Alas, poor Celia. I know her well.

I’ve read and now seen “The Help” and both the printed and screen versions made my mascara run until I looked like Alice Cooper.

The book by Kathryn Stockett and movie by her friend Tate Taylor have been enormously popular but also controversial. I’ve read many commentaries criticizing “The Help.” Here’s a column about the movie’s “Mammy issues.”

I really like this well-balanced video post from the site Newsy.com, which pulls together a wide ranged of comments from numerous sources. Check it out.

So I will refrain from adding my worthless two cents about race and focus on something I am well qualified to opine on: how mean women can be to other women.

I don’t know anyone who, like the character Hilly, is advocating people add separate toilets for their African American employees so they don’t catch “diseases” but I know plenty of women who – also like the character Hilly – make it their business to run other women down.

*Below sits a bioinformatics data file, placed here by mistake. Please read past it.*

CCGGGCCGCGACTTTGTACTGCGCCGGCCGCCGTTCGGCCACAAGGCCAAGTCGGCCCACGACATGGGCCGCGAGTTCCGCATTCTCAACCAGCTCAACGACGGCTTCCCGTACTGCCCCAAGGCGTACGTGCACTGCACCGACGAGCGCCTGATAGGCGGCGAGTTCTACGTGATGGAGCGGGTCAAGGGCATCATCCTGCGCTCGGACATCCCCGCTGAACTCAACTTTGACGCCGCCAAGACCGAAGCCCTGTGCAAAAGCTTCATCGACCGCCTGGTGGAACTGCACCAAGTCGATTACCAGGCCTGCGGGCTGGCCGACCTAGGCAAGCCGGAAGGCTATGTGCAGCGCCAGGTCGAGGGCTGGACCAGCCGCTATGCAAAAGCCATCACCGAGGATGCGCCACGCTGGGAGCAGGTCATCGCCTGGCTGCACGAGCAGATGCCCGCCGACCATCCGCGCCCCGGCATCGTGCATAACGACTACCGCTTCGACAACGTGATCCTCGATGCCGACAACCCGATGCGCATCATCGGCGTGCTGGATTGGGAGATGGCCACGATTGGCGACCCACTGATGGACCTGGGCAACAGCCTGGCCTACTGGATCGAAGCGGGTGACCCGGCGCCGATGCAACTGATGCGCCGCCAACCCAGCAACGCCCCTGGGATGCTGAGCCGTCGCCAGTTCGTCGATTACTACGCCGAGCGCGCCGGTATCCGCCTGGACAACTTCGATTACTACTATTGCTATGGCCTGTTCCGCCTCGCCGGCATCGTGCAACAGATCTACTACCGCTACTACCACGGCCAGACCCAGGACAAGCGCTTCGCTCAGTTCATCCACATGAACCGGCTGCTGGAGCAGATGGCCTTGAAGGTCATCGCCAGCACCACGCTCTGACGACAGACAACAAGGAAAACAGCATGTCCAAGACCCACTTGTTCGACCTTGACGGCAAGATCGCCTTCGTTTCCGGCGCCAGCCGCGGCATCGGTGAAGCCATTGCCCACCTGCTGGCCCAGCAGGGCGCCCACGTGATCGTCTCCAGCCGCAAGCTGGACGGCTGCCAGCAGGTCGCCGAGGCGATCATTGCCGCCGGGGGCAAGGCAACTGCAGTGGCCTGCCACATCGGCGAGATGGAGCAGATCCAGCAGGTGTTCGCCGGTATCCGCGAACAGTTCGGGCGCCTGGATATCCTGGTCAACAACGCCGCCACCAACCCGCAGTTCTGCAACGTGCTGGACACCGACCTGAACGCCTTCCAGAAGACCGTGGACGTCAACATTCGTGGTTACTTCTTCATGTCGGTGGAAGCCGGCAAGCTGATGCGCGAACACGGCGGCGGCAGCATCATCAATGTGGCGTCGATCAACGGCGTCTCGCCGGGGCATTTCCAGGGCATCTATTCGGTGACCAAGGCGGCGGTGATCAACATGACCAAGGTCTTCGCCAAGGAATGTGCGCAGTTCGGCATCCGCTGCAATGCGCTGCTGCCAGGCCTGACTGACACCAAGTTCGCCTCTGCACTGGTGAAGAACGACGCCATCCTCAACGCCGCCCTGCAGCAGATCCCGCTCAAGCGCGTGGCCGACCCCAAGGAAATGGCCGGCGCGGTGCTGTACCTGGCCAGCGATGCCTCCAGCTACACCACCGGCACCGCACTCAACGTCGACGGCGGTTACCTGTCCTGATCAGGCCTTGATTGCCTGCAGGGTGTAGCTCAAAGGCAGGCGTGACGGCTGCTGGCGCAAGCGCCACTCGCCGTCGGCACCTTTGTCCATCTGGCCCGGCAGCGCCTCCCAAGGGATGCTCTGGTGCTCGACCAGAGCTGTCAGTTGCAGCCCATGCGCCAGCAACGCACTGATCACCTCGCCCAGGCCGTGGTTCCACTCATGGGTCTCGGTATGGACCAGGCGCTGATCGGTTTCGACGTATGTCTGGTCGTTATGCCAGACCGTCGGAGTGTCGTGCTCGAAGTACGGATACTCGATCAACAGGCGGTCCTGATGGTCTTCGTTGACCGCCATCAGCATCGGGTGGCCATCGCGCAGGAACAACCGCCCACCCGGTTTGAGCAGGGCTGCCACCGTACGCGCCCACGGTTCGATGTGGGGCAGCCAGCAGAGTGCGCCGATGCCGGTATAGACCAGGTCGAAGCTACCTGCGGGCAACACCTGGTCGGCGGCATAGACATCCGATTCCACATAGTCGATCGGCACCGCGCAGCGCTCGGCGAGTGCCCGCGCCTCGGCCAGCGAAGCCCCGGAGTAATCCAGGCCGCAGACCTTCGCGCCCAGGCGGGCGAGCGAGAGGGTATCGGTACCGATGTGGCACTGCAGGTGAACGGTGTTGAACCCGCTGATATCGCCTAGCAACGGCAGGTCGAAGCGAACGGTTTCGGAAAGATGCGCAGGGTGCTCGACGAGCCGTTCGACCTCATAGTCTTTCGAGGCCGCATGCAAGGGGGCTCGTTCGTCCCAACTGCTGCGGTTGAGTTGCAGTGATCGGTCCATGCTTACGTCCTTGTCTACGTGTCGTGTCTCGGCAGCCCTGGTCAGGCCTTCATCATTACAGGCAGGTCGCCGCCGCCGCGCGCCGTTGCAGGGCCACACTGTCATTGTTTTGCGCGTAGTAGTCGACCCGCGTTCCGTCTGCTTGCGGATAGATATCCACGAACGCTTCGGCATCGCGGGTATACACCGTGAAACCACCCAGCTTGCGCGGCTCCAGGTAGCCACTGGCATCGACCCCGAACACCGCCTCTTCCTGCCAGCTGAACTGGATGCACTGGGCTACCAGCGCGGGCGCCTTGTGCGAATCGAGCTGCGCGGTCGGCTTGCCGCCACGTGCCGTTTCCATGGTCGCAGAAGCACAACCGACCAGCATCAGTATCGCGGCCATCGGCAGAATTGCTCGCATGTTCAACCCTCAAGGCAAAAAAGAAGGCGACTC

There’s a scene in the movie where Celia, who is trying so desperately to fit in, arrives at Hilly’s home with a pie. Hilly just happens to be hosting a bridge game and tells everyone to hide instead of answering the door. Poor Celia ends up standing in the bushes, fully aware that all the ladies are inside, snickering at her.

I’ve been in Celia’s shoes and, I’m ashamed to say, in this regard, that I’ve been in Hilly’s.

Men do not treat each other this way. They might not like every guy on the block/in the office/at the club but they’re generally civil enough. Why are women so vicious?

Watching and reading “The Help” is heartbreaking, but I read an article with Kathryn Stockett where she says she feels like we should be proud of the progress our country has made in terms of race relations. Things aren’t perfect by any means, but we’re moving in the right direction.

When it comes to women behaving badly toward one another, though, we still have lots of work to do.

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